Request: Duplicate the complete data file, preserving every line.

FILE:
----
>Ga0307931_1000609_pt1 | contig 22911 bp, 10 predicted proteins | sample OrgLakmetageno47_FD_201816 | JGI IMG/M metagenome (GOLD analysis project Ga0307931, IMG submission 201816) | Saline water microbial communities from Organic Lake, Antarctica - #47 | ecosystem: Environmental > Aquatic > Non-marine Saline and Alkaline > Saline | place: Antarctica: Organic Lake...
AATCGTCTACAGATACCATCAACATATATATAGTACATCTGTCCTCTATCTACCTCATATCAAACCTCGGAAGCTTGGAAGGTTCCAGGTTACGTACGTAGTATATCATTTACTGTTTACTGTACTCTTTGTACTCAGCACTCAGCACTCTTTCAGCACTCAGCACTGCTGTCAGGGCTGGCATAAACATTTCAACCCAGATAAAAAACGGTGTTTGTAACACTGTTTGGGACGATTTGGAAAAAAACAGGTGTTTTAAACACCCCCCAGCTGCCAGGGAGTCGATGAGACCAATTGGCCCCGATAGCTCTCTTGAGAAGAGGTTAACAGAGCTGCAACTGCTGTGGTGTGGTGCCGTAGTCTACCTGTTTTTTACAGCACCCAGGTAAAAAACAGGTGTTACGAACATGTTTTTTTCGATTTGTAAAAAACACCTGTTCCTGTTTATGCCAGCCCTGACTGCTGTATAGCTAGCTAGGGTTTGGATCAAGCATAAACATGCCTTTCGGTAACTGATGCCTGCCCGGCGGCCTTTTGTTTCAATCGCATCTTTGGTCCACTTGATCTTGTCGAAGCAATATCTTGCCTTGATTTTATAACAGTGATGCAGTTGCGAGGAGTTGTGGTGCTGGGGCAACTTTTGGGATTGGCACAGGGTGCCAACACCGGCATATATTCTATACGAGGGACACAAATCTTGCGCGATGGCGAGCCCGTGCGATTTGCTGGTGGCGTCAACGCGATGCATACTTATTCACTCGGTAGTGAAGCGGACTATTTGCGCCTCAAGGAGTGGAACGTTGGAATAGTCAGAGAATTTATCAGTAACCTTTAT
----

>Ga0307931_1000609_pt1 | contig 22911 bp, 10 predicted proteins | sample OrgLakmetageno47_FD_201816 | JGI IMG/M metagenome (GOLD analysis project Ga0307931, IMG submission 201816) | Saline water microbial communities from Organic Lake, Antarctica - #47 | ecosystem: Environmental > Aquatic > Non-marine Saline and Alkaline > Saline | place: Antarctica: Organic Lake...
AATCGTCTACAGATACCATCAACATATATATAGTACATCTGTCCTCTATCTACCTCATATCAAACCTCGGAAGCTTGGAAGGTTCCAGGTTACGTACGTAGTATATCATTTACTGTTTACTGTACTCTTTGTACTCAGCACTCAGCACTCTTTCAGCACTCAGCACTGCTGTCAGGGCTGGCATAAACATTTCAACCCAGATAAAAAACGGTGTTTGTAACACTGTTTGGGACGATTTGGAAAAAAACAGGTGTTTTAAACACCCCCCAGCTGCCAGGGAGTCGATGAGACCAATTGGCCCCGATAGCTCTCTTGAGAAGAGGTTAACAGAGCTGCAACTGCTGTGGTGTGGTGCCGTAGTCTACCTGTTTTTTACAGCACCCAGGTAAAAAACAGGTGTTACGAACATGTTTTTTTCGATTTGTAAAAAACACCTGTTCCTGTTTATGCCAGCCCTGACTGCTGTATAGCTAGCTAGGGTTTGGATCAAGCATAAACATGCCTTTCGGTAACTGATGCCTGCCCGGCGGCCTTTTGTTTCAATCGCATCTTTGGTCCACTTGATCTTGTCGAAGCAATATCTTGCCTTGATTTTATAACAGTGATGCAGTTGCGAGGAGTTGTGGTGCTGGGGCAACTTTTGGGATTGGCACAGGGTGCCAACACCGGCATATATTCTATACGAGGGACACAAATCTTGCGCGATGGCGAGCCCGTGCGATTTGCTGGTGGCGTCAACGCGATGCATACTTATTCACTCGGTAGTGAAGCGGACTATTTGCGCCTCAAGGAGTGGAACGTTGGAATAGTCAGAGAATTTATCAGTAACCTTTAT